I was in Atlanta when I first learned of a controversy over an inscription marking the new Martin Luther King Jr. National Memorial in Washington. The quote on one side of the granite “Stone of Hope” reads, “I was a drum major for justice, peace and righteousness.”
In an interview with The Washington Post, poet Maya Angelou argued that these were not King’s exact words and that, out of context, they made a humble preacher look like “an arrogant twit.”
Angelou expressed no concern with 14 other quotations from King that appear on a 450-foot-long memorial behind his statue.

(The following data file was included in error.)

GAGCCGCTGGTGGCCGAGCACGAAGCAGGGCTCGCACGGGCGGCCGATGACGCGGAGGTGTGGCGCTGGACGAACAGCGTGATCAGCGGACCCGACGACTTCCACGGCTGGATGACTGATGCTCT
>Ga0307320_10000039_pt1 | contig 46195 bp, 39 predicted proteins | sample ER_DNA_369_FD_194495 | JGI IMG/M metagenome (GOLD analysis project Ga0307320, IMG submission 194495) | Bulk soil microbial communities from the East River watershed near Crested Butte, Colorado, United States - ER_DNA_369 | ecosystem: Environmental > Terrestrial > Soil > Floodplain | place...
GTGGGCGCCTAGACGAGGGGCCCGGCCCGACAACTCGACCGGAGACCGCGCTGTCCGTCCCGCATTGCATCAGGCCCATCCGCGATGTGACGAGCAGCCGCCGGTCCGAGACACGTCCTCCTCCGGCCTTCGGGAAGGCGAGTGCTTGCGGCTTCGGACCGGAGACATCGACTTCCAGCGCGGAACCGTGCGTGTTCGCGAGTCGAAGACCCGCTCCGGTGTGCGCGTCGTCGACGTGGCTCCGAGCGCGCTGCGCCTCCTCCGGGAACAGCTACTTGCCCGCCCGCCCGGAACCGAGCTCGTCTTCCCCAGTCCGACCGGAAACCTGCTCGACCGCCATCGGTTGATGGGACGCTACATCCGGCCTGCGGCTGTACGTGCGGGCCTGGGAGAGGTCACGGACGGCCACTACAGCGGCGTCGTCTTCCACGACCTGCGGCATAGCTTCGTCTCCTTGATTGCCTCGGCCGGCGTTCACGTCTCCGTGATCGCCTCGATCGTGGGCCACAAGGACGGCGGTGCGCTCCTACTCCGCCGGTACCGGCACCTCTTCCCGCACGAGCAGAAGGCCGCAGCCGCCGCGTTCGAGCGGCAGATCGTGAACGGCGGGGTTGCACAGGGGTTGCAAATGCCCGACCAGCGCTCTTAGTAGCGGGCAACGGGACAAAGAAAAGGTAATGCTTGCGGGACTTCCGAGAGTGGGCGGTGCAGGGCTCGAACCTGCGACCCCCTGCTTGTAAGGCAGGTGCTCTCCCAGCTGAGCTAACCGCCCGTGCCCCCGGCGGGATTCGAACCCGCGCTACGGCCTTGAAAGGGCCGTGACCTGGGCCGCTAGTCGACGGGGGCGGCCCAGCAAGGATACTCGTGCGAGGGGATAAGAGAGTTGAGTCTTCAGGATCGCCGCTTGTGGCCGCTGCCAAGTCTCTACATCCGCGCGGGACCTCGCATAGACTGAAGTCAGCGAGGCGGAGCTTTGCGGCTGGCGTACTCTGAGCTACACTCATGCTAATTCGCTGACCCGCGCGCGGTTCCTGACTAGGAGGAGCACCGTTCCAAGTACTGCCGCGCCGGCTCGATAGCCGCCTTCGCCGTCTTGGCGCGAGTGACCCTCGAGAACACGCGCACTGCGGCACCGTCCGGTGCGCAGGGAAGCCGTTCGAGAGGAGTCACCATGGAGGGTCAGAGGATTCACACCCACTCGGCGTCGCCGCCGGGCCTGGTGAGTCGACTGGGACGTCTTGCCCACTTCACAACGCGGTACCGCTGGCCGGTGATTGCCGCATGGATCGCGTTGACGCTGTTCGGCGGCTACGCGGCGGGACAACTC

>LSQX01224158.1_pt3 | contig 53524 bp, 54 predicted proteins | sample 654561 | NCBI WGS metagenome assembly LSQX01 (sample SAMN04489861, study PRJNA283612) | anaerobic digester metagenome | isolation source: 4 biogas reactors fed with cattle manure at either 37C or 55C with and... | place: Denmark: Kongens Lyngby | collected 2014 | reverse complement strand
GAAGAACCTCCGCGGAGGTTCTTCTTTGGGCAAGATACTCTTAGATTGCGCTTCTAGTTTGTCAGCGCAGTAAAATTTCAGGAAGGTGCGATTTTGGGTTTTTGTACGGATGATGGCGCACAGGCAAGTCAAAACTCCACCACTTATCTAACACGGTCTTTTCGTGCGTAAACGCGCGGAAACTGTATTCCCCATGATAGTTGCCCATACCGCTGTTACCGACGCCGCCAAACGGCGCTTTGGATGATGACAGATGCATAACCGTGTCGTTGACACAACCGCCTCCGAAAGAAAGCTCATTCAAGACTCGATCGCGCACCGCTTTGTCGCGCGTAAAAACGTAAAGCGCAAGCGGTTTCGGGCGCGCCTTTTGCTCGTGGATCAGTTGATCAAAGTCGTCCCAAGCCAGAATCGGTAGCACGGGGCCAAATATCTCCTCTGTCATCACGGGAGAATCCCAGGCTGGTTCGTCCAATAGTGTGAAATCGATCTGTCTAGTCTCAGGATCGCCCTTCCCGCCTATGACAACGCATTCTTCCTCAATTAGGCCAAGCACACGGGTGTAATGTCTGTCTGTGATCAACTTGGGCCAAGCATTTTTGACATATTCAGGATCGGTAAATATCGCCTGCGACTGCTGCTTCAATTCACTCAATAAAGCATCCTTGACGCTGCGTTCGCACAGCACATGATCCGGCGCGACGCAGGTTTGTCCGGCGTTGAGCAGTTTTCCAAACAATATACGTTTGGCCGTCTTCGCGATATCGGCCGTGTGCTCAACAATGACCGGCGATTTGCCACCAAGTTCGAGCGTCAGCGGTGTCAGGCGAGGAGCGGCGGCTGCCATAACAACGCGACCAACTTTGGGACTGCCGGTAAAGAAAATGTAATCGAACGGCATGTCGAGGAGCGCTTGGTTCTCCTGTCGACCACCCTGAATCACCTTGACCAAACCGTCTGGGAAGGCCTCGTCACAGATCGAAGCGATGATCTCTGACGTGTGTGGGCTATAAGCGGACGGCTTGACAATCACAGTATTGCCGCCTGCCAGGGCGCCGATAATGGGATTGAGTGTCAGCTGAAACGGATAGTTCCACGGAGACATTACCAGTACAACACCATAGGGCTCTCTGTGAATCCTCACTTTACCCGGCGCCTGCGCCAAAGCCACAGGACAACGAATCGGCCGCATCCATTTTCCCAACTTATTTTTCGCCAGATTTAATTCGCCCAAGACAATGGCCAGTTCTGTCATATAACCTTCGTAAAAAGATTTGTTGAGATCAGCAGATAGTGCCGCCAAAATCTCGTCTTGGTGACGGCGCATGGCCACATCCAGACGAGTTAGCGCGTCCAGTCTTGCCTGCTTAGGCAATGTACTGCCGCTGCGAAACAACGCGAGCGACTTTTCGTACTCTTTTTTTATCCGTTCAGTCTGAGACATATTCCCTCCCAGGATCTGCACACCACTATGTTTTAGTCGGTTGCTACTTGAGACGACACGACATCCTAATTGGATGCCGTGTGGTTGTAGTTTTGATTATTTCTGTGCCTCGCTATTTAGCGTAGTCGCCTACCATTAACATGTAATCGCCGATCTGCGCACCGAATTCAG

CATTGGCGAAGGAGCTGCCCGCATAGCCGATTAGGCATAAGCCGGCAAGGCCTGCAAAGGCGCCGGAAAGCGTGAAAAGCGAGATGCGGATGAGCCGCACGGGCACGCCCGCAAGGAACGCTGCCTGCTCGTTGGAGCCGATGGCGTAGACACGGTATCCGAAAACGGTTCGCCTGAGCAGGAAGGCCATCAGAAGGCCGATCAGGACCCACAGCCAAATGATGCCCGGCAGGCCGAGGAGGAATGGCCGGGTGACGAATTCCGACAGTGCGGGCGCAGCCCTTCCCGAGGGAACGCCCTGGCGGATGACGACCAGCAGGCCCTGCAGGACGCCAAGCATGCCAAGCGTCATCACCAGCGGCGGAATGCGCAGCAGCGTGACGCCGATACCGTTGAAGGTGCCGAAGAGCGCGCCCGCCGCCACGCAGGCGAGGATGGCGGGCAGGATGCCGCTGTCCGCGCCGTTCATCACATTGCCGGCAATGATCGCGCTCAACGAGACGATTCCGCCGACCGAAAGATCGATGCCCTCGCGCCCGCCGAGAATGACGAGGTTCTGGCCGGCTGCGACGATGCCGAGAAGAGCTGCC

By coincidence, this news found me as I began research for a book on the power of short writing. I’ve learned that we often use the shortest texts to express the most important messages, especially to honor and enshrine. Twitter did not invent short writing. From tattoos to gravestones to the base of monuments, we choose words with special care because we want them to last forever. In a short text, every word counts.
But with concision can come the loss of context.